Dialogue on Hindu Dharma – Part 3 – Yoga and Chanting

agni bija mantra

Many of us grew up in households where some mantras whether suprabhatam or Bhaja Govindam played in the backgrounds or like in my case my Grandmother had deep faith in Hanuman, so she chanted the Hanuman chalisa silently or like my Mom, chanted it loudly so that the entire home was filled with those vibrations. It was only till I started learning yoga that I was exposed to the power of sound, chants and the voice as a tool to help, heal and progress.

Raghu Ananthanarayanan a yogi coach helps give more details on yoga, sound and chanting. Shankar Janardhanan has been practicing and studying Vedic Chanting for many years and joined us in the conversation.

Question: Before we come to the aspect of chanting, can you give us a little background on a yoga sAdhana?

Raghu: The focus of yoga abhyAsa is tapas. You may ask why is tapas the starting point? Most people have a mind that is conditioned, so our responses and views of the world are also conditioned that comes from a space of strong compulsive energy. These actions cause disturbances or duHkha. Only when I have a sense of my inner processes and choice making, I may be able to go beyond this duHkha. tapas is the process by which one ripens or purifies the mind and body, in order to dissolve these compulsive responses.

Question: How does the ripening happen?

Raghu: Ripening is through the heat, which is of three types- dhyAna agni (insightful mind), jAThara agni (digestive fire) and dEha agni (body heat).  If the fire is subdued or over emphasized, ripening cannot take place. There are many practices in the yoga sutra to tend this fire in the right way so that the seeds of these samskAras can be burnt.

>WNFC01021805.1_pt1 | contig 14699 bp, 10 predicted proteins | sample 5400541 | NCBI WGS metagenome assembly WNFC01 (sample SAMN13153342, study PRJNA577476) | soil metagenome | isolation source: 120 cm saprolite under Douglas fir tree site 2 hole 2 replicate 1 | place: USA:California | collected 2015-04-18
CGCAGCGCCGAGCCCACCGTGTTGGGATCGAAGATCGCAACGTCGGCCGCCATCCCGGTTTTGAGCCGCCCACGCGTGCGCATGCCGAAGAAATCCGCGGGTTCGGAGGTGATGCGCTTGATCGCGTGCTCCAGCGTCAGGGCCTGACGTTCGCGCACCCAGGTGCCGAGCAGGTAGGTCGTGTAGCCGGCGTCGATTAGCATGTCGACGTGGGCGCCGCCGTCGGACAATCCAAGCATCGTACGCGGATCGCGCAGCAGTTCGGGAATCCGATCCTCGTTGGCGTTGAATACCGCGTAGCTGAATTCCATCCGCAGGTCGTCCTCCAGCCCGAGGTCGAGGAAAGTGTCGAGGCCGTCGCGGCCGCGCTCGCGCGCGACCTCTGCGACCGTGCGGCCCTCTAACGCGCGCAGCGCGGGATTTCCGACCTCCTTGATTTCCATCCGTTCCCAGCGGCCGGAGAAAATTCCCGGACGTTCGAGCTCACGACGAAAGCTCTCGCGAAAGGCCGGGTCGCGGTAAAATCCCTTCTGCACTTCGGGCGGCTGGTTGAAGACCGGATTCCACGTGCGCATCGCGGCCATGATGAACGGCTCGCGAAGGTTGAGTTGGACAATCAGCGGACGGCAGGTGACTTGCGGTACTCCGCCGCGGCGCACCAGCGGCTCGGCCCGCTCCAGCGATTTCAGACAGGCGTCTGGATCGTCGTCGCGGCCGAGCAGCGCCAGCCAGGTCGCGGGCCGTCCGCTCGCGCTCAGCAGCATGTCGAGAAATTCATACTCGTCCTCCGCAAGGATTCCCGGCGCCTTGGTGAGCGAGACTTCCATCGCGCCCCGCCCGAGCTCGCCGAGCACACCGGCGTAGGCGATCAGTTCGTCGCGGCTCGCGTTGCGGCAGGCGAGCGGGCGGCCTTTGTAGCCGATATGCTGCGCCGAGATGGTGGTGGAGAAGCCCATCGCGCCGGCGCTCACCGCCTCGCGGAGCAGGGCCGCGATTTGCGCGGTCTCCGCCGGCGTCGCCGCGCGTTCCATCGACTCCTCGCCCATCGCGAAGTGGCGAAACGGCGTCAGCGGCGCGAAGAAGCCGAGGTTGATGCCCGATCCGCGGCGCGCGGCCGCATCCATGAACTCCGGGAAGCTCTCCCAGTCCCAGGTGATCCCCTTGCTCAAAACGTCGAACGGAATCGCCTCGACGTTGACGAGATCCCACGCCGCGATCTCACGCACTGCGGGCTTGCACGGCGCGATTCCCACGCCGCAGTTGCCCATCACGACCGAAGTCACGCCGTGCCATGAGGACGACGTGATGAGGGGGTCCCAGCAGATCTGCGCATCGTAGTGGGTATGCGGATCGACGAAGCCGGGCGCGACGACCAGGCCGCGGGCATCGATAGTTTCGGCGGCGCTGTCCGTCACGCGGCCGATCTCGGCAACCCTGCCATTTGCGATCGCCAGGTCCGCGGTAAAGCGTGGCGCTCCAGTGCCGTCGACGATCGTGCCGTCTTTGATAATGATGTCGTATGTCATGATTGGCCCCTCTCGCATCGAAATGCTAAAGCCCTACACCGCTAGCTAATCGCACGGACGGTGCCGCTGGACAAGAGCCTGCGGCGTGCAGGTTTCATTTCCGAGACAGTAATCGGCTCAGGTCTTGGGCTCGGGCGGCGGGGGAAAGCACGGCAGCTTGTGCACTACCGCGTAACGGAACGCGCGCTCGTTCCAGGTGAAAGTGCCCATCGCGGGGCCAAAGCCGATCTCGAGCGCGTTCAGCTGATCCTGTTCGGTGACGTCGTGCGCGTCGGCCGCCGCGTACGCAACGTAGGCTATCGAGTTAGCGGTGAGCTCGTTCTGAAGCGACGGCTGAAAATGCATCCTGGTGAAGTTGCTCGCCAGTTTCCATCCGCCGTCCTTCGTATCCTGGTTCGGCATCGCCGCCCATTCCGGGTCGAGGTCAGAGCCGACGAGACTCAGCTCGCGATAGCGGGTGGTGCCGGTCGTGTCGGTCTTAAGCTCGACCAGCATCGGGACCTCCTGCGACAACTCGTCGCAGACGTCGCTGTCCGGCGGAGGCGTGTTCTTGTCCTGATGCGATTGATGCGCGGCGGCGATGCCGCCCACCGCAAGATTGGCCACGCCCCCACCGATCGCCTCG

Shankar: Ripening is tapas, and tapas ripens. vAk (in its four-fold form) is agni the manifest. It rises with the prAna agni to become one with dhyAna agni in the manas. This is the reverse process to go back to the source. manas, prAna and vAk was how manifestation happened from the formless puruSha/Atman.

Question: Ok, then where does chanting come into the picture?

Raghu: Chanting has three levels, namely-:

  1. There are praNa nAdi-s within our body, which are energy channels. The vibration of the chants if done correctly help cleanse the channels to streamline the flow of energy. At this level you may not understand the meaning of the chants, but they have an effect on you. Thus, the choice of chant is the basis of your specific need. For e.g. years ago, I had a young student who was chanting the agni bIja mantra with vIrabhadrAsana and after a few weeks he developed red eyes, boils and experienced tremendous anger. All of this happened because the heating process became excessive.
  2. The second level is when you start adding meaning or try and understand the object being referred to in the chant. E.g. If I chant the gAyatri mantra, I bring my focus to the rising sun. This will enhance the experience of the chant along with the sound. The yogic theory says that the object of my attention affects my psyche. In this case the morning sun is one of the purest forms of nature and the rays can help dissolve the inner blocks. Care must be taken to choose the devata of the mantra.
  3. The third level is when you pay attention to the origin of the sound and energies of the prakRti that generate the sound itself. This means that your mind is becoming subtle, and acts from buddhi level (and not the more gross level of manas). In a deeper sense, you start identifying with purusha and shakti. This has been described in great detail in the shiva sutras. mAtRka refers to the vibration of the letter or prakRti as the mother. prakRti is composed of the energy of satvam, rajas and tamas. These three interact in certain ratios, proportions and rhythms and this interaction is the basis of manifestation. Chanting helps one to harmonise the mind with this fundamental pattern.